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The results of microneurosurgery of the inferior alveolar and lingual nerve

, : The results of microneurosurgery of the inferior alveolar and lingual nerve. Journal of Oral and Maxillofacial Surgery 60(5): 485-489

The goal was to evaluate the experience of one surgical unit during a 5-year period in the evaluation and management of patients with injuries of the inferior alveolar and lingual nerve with particular reference to indications for and results of microneurosurgery. This study includes all patients referred with a diagnosis of injury to the inferior alveolar or lingual nerve during 5-year period from January 1, 1994, to January 1, 1999. All patients were evaluated with Frey's hairs for touch and direction sense, 2-point discrimination, and hot and cold water and Minnesota thermal discs for temperature sensation. Patients who fulfilled certain specified criteria were offered microneurosurgery, and the results were evaluated for those who underwent microneurosurgery. The study consisted of 880 consecutive patients; 96 were thought to fulfill the criteria for microneurosurgery. Of these, 51 underwent microneurosurgical exploration and repair. In 5 patients, no injury could be detected at surgery, and no corrective surgery was performed other than decompression. In 26 patients, excision and direct anastomosis were performed, and in an additional 20 patients, nerve gap reconstruction was performed. In 16 of these 20 patients, reconstruction was performed with an autogenous vein graft, and in 2 patients, a Gore-Tex tube graft (W.L. Gore & Associates, Inc, Flagstaff, AZ) was used to bridge the nerve gap. In 2 patients, an autogenous nerve was used. Thirty-four of the repairs were made on the lingual nerve, and 17 were made on the inferior alveolar nerve. With the use of established criteria, 10 patients were considered to have had a good improvement in sensation, 18 patients were considered to have had some improvement in sensation, and 22 patients were considered to have had no improvement in sensation; 1 patient reported an increase in dysesthesia after surgery. The semiobjective assessment of patients did not always correspond with the patients' subjective evaluation. In a relatively small study in selected cases, microneurosurgery can provide a reasonable result in improving sensation in the inferior alveolar and lingual nerve. More than 50% of patients experienced some improvement in sensation, and dysesthesia did not develop after surgery in any patient who did not have it before surgery.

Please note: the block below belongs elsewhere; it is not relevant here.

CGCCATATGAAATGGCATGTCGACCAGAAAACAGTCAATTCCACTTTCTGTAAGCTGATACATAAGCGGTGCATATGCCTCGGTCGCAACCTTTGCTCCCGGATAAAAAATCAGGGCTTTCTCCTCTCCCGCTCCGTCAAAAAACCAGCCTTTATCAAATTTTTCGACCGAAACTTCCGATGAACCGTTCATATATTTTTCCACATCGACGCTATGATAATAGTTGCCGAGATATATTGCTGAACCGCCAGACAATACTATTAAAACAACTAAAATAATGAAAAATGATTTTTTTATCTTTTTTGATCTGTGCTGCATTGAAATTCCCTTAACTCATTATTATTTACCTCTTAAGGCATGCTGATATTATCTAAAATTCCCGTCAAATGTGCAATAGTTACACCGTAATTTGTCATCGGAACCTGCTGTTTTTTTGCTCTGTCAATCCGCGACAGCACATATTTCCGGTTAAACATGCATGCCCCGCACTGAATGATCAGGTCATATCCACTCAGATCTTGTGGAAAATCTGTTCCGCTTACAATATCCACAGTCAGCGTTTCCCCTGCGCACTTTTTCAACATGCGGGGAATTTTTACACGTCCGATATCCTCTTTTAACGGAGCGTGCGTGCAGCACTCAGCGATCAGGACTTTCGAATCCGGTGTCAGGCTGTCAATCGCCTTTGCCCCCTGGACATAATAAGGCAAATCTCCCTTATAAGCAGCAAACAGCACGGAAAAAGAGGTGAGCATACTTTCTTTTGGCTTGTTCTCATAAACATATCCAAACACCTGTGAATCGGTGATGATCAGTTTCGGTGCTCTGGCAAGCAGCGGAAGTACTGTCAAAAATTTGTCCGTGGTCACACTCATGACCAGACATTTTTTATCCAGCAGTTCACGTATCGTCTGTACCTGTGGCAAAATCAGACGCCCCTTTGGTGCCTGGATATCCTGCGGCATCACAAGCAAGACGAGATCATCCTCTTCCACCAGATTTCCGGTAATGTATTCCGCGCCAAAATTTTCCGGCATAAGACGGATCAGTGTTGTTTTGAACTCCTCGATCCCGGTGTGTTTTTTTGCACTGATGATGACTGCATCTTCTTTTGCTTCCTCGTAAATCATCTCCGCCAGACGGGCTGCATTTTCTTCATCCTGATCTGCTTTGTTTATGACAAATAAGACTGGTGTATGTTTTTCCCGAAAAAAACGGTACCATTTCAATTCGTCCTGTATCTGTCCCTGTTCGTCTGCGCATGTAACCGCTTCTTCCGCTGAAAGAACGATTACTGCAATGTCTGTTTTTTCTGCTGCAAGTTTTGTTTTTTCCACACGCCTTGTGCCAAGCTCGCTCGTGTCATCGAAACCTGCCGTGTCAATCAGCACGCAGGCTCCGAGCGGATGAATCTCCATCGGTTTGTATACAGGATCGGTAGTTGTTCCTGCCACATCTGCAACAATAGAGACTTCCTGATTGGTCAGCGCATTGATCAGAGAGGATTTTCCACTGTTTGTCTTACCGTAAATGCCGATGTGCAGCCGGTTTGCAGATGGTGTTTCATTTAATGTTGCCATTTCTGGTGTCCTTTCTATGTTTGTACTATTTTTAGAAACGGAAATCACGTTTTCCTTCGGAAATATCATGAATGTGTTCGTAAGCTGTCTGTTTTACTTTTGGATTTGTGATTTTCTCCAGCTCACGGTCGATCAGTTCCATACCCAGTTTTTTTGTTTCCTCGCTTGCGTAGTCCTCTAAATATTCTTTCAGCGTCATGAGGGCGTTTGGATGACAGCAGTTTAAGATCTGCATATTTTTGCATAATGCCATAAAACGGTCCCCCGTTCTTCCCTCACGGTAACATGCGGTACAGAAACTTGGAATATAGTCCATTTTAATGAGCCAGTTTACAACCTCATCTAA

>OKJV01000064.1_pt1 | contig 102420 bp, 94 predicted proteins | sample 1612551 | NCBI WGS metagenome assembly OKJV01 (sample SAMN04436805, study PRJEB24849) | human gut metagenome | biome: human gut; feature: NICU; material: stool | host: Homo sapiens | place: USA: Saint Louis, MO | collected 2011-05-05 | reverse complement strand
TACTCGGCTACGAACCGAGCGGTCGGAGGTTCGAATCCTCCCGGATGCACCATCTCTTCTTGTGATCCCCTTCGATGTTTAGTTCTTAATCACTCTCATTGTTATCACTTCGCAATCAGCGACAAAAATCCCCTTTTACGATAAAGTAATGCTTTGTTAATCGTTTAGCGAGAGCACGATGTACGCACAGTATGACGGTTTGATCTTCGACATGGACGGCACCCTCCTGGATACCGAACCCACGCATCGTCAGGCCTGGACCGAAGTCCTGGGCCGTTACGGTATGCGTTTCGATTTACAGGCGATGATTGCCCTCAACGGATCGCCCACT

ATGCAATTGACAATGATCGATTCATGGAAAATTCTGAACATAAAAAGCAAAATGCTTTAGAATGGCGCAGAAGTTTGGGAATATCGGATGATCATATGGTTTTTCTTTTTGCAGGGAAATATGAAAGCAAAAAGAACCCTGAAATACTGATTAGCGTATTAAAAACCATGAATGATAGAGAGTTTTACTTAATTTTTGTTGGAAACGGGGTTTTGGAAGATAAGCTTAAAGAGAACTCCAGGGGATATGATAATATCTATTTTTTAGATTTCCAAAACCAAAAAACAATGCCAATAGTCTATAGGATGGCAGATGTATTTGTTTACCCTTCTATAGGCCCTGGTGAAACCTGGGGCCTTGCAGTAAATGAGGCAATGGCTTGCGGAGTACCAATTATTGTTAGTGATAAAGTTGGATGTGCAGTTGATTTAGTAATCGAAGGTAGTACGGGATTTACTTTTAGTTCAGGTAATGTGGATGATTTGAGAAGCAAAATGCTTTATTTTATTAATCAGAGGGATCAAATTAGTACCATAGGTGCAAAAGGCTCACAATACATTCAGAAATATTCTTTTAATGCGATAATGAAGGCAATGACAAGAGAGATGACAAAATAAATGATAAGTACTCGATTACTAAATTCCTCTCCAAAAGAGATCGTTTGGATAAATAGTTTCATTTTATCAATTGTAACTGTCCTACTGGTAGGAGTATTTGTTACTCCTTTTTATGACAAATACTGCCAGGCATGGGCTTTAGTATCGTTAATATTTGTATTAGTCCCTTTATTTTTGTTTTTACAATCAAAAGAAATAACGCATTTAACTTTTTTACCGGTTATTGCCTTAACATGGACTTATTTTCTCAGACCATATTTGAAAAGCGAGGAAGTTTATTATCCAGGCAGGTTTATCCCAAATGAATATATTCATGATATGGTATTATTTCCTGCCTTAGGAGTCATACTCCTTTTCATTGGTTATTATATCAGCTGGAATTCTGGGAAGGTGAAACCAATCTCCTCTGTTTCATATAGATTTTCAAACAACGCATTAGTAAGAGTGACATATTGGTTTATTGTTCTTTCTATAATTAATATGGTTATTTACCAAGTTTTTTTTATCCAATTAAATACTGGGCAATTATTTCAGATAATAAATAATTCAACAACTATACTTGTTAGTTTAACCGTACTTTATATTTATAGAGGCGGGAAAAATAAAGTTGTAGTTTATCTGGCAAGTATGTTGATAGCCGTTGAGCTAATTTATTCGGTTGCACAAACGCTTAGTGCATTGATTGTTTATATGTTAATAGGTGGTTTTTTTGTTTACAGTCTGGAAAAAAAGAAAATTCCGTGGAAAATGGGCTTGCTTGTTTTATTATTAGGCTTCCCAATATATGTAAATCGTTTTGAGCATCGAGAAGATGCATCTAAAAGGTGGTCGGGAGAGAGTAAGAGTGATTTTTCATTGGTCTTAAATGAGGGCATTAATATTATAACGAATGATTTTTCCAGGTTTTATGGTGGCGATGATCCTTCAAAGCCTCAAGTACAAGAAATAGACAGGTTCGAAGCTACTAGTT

PMID: 11988920

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